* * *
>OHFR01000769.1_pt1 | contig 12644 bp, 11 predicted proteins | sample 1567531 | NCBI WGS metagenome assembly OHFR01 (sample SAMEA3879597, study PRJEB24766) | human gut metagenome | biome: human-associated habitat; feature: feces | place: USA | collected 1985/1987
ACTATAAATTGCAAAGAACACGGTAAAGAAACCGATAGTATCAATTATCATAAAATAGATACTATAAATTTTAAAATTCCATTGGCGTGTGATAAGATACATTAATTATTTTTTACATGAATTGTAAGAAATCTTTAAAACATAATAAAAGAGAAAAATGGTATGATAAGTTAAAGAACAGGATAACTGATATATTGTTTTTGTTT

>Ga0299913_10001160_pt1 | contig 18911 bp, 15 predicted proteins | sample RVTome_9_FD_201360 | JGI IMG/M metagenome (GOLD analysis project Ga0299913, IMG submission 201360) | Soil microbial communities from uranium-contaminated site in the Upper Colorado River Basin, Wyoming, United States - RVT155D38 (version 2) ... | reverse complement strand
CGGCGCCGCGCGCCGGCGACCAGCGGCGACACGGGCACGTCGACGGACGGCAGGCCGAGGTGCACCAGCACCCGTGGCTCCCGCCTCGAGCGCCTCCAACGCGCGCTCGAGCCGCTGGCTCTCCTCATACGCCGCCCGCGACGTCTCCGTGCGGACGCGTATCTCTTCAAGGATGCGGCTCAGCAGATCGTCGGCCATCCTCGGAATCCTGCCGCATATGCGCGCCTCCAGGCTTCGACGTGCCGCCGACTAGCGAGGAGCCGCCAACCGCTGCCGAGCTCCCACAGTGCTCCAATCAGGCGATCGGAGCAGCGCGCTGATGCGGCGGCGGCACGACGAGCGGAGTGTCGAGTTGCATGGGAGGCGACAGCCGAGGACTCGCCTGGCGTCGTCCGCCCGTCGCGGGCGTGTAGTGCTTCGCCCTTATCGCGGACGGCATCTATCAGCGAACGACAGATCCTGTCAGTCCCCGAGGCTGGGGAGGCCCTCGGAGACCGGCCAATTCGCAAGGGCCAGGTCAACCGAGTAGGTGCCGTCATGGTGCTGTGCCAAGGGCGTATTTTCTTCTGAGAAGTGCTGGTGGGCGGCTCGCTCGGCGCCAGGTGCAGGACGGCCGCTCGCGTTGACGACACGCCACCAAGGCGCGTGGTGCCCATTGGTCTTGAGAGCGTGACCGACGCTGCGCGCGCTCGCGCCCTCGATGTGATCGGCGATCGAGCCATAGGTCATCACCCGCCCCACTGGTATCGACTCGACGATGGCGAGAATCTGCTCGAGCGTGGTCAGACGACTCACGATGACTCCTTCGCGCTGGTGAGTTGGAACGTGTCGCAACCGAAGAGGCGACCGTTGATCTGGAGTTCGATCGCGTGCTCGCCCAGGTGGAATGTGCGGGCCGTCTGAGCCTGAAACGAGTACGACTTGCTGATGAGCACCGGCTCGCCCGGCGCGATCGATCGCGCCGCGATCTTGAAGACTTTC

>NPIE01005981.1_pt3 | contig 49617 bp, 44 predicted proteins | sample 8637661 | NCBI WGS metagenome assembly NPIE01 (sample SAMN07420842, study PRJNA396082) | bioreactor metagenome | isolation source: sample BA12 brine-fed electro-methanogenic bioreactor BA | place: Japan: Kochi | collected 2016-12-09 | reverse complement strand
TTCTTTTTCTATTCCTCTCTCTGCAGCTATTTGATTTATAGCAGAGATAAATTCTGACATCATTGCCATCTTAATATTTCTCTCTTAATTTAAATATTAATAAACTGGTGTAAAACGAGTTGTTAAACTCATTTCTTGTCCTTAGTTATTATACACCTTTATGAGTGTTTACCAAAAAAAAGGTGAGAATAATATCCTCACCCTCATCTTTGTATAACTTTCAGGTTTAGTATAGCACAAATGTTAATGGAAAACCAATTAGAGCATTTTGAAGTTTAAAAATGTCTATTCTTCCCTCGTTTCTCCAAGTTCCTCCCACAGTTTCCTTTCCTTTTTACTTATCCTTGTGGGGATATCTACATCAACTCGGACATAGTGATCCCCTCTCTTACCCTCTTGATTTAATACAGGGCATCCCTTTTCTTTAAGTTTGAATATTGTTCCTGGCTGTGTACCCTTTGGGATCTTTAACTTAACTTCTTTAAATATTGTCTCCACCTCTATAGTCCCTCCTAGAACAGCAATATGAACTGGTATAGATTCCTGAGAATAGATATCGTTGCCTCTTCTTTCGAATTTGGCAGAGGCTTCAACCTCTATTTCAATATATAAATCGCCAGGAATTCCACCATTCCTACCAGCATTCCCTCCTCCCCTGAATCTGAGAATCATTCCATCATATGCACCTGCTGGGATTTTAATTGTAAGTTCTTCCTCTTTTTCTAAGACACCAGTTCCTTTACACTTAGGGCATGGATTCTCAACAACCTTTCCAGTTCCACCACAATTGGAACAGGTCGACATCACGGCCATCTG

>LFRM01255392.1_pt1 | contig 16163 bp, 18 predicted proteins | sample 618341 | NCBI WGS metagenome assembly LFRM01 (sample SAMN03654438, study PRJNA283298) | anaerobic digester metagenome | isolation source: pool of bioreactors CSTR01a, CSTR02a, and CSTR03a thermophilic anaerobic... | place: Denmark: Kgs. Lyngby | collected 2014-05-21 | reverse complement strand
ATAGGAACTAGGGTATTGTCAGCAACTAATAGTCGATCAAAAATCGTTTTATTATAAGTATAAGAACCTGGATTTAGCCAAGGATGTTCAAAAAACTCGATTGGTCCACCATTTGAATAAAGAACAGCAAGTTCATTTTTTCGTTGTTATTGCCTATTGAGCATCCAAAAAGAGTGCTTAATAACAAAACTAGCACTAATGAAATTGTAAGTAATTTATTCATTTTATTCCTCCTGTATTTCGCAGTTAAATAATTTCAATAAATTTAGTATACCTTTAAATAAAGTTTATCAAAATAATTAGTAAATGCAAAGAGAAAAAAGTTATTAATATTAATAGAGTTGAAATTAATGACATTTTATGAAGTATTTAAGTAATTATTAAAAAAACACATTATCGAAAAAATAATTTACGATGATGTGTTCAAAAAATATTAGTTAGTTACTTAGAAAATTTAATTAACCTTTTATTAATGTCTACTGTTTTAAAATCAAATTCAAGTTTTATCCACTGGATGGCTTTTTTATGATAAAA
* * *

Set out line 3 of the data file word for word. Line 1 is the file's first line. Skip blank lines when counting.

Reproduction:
>Ga0299913_10001160_pt1 | contig 18911 bp, 15 predicted proteins | sample RVTome_9_FD_201360 | JGI IMG/M metagenome (GOLD analysis project Ga0299913, IMG submission 201360) | Soil microbial communities from uranium-contaminated site in the Upper Colorado River Basin, Wyoming, United States - RVT155D38 (version 2) ... | reverse complement strand